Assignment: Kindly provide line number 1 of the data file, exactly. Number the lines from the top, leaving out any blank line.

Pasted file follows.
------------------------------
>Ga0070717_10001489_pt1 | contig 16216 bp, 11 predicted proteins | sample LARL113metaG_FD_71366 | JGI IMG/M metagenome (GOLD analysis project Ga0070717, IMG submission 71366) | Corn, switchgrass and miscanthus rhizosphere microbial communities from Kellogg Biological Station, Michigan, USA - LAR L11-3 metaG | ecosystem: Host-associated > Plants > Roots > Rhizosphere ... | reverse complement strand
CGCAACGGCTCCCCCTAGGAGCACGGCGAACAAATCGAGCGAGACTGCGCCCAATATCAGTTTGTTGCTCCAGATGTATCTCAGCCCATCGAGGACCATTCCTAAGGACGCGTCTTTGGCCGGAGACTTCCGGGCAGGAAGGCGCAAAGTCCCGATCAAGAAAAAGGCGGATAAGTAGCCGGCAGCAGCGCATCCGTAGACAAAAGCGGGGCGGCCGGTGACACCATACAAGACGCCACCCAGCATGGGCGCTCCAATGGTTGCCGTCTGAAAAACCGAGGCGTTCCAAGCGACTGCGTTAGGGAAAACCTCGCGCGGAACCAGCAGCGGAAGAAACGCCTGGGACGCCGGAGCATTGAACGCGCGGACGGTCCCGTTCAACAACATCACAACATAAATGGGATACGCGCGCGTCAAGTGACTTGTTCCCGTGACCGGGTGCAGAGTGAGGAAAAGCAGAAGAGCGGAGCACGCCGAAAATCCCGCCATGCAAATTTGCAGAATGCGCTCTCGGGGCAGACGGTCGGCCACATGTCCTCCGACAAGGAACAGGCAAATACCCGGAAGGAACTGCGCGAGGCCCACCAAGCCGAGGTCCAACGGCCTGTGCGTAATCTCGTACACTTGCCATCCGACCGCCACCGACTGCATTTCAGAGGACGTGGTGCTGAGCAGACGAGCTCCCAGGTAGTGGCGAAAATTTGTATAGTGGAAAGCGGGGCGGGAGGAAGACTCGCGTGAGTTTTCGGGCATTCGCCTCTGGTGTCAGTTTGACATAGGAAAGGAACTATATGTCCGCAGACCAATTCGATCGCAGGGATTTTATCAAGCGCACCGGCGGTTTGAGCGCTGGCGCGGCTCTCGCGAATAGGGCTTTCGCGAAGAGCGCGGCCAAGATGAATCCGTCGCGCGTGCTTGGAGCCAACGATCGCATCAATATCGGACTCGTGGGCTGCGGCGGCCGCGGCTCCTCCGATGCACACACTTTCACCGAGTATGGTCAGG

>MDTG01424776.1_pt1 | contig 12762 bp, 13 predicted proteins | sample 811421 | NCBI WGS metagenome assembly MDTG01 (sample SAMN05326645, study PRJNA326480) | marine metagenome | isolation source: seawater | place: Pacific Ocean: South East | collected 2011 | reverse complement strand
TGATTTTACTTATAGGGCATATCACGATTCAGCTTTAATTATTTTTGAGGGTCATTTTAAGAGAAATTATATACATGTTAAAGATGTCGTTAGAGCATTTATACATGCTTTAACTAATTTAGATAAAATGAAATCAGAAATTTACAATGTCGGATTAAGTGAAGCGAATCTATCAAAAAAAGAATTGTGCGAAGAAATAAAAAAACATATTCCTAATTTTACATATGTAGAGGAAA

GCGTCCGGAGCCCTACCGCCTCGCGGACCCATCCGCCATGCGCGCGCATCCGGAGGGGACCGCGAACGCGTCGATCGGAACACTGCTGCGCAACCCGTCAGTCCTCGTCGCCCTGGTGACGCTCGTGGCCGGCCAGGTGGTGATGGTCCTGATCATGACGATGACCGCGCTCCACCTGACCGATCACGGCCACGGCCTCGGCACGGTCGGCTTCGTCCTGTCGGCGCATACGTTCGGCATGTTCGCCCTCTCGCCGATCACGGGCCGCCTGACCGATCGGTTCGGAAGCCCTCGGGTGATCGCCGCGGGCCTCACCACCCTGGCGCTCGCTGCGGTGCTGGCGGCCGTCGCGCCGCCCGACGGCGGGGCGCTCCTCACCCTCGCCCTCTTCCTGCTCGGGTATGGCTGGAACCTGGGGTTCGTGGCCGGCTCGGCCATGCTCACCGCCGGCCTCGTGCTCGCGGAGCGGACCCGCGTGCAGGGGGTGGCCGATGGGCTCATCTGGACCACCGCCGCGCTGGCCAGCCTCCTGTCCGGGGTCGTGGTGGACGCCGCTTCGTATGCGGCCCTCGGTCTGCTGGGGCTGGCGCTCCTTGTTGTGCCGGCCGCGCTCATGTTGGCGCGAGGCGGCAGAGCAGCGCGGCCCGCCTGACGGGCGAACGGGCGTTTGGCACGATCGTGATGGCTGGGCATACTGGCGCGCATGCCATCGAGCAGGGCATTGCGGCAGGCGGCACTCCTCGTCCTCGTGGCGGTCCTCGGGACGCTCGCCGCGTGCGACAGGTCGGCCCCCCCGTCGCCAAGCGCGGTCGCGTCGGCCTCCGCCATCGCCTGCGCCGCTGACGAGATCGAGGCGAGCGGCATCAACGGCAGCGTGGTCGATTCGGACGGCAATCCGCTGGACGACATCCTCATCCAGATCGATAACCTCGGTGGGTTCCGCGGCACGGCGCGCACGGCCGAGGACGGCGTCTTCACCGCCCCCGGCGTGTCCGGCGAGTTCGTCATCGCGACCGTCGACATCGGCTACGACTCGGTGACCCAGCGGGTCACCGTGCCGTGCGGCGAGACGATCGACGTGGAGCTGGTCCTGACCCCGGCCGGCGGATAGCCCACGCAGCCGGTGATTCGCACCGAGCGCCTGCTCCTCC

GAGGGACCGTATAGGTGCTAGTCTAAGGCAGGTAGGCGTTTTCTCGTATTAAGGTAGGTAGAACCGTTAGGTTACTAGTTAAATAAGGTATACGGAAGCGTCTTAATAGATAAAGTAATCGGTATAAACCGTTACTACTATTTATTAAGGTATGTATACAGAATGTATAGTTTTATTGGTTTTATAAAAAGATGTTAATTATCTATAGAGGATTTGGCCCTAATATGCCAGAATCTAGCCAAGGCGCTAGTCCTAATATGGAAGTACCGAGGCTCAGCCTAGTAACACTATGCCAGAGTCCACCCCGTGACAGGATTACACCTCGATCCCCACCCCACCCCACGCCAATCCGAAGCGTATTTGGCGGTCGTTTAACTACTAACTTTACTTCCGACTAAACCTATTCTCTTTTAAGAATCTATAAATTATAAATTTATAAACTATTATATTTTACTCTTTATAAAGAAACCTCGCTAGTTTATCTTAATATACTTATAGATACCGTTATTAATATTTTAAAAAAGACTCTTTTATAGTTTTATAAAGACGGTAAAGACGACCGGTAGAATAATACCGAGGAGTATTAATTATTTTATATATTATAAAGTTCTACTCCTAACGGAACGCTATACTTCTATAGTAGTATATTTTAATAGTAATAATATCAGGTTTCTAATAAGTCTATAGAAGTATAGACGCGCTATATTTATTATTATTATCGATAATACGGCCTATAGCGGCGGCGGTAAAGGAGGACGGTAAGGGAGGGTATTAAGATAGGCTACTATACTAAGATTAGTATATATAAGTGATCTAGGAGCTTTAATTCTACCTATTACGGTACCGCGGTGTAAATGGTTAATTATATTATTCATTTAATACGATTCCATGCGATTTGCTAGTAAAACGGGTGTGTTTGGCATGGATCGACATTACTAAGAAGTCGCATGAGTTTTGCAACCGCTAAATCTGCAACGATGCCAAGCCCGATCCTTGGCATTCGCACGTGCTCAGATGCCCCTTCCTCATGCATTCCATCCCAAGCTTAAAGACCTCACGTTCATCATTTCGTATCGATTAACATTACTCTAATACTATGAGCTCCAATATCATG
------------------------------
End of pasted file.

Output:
>Ga0070717_10001489_pt1 | contig 16216 bp, 11 predicted proteins | sample LARL113metaG_FD_71366 | JGI IMG/M metagenome (GOLD analysis project Ga0070717, IMG submission 71366) | Corn, switchgrass and miscanthus rhizosphere microbial communities from Kellogg Biological Station, Michigan, USA - LAR L11-3 metaG | ecosystem: Host-associated > Plants > Roots > Rhizosphere ... | reverse complement strand